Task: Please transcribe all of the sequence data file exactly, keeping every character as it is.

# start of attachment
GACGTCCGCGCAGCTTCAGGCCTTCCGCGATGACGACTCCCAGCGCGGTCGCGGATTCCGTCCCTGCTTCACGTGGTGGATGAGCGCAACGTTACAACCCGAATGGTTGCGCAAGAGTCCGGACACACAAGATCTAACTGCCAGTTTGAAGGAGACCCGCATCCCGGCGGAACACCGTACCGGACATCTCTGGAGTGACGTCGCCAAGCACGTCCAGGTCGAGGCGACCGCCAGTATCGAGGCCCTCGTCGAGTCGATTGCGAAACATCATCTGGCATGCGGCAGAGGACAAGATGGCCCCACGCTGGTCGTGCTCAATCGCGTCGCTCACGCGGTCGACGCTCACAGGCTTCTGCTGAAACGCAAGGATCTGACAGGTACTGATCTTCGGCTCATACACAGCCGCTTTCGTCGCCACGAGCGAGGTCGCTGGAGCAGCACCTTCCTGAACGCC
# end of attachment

GACGTCCGCGCAGCTTCAGGCCTTCCGCGATGACGACTCCCAGCGCGGTCGCGGATTCCGTCCCTGCTTCACGTGGTGGATGAGCGCAACGTTACAACCCGAATGGTTGCGCAAGAGTCCGGACACACAAGATCTAACTGCCAGTTTGAAGGAGACCCGCATCCCGGCGGAACACCGTACCGGACATCTCTGGAGTGACGTCGCCAAGCACGTCCAGGTCGAGGCGACCGCCAGTATCGAGGCCCTCGTCGAGTCGATTGCGAAACATCATCTGGCATGCGGCAGAGGACAAGATGGCCCCACGCTGGTCGTGCTCAATCGCGTCGCTCACGCGGTCGACGCTCACAGGCTTCTGCTGAAACGCAAGGATCTGACAGGTACTGATCTTCGGCTCATACACAGCCGCTTTCGTCGCCACGAGCGAGGTCGCTGGAGCAGCACCTTCCTGAACGCC